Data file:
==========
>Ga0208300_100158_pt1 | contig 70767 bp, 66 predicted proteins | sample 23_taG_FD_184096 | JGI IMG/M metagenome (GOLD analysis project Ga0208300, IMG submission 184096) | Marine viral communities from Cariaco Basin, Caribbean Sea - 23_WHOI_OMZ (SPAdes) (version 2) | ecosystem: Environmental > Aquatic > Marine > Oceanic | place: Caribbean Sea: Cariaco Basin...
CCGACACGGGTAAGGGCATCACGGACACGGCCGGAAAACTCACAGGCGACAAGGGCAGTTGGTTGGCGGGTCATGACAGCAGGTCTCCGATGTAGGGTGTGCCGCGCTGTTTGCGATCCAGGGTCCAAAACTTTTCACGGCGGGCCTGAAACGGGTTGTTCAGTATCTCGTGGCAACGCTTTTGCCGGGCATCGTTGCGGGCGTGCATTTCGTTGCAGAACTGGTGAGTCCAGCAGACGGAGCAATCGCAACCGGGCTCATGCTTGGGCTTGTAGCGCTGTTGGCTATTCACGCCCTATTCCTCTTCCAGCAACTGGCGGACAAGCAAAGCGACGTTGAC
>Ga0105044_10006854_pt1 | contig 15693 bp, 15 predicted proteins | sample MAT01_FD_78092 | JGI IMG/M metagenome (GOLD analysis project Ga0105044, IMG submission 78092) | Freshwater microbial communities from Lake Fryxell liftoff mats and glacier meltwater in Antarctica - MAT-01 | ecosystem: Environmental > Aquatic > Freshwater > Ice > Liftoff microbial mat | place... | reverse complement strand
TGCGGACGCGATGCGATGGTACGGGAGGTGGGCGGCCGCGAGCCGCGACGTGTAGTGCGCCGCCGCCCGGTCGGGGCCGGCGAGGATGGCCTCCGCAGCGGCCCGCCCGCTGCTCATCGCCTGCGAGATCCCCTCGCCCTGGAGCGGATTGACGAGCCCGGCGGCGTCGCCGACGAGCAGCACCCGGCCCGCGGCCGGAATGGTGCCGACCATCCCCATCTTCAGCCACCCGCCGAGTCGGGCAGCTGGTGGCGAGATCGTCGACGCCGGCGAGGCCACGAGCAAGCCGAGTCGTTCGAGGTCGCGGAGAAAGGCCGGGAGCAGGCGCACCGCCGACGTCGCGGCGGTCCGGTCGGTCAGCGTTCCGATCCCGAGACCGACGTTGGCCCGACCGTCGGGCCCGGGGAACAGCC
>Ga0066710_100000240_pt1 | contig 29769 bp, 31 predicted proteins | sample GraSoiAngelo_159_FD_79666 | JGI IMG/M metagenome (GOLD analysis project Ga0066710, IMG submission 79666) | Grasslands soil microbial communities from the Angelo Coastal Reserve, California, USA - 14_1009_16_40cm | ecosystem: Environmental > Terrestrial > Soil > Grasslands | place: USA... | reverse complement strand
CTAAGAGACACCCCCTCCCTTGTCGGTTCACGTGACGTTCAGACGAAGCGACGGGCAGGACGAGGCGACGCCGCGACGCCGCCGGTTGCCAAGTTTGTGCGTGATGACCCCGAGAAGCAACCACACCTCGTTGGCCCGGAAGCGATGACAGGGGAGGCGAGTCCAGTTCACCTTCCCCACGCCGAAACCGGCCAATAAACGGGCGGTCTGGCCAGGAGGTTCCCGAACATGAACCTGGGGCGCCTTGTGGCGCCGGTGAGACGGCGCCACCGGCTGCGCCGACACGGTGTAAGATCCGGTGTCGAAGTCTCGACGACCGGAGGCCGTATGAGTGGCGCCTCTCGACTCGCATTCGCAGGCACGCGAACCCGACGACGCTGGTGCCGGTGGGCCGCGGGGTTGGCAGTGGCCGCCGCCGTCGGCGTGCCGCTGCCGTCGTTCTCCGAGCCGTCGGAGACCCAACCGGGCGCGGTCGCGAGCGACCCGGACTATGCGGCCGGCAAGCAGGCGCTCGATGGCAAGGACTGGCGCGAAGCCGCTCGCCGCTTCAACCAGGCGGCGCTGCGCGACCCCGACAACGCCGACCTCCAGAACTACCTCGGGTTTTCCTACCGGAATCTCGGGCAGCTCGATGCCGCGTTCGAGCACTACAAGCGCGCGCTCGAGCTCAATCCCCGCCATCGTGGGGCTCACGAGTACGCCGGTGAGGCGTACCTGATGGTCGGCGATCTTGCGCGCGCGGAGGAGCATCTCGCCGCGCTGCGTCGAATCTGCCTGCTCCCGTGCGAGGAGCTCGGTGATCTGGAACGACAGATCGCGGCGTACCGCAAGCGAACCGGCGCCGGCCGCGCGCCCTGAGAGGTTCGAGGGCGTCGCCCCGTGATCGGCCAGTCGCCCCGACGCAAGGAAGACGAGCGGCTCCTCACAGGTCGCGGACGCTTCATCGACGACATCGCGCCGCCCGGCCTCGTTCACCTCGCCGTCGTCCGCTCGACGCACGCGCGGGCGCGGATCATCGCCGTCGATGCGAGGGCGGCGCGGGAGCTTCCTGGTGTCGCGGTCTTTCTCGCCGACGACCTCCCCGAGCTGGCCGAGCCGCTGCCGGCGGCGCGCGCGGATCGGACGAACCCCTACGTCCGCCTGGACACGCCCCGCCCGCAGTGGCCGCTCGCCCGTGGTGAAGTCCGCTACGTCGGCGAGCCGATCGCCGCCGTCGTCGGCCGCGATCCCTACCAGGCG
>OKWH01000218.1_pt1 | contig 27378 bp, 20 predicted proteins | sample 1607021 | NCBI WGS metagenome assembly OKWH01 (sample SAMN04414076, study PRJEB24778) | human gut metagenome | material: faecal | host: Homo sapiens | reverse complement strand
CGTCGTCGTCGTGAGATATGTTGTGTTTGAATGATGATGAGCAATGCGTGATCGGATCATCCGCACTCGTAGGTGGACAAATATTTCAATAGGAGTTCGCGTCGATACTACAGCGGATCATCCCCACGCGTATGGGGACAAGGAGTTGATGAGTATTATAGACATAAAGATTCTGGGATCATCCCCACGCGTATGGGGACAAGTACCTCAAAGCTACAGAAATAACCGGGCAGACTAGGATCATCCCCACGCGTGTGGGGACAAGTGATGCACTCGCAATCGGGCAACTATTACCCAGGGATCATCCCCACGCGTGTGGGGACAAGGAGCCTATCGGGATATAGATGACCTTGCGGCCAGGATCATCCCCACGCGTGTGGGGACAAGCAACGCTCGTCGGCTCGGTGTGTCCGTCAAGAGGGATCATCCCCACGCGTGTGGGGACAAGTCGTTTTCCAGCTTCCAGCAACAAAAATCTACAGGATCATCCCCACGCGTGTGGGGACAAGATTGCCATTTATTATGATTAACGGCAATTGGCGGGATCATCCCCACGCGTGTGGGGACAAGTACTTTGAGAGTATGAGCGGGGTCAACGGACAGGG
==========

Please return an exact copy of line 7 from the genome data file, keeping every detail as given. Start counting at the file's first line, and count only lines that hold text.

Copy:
>OKWH01000218.1_pt1 | contig 27378 bp, 20 predicted proteins | sample 1607021 | NCBI WGS metagenome assembly OKWH01 (sample SAMN04414076, study PRJEB24778) | human gut metagenome | material: faecal | host: Homo sapiens | reverse complement strand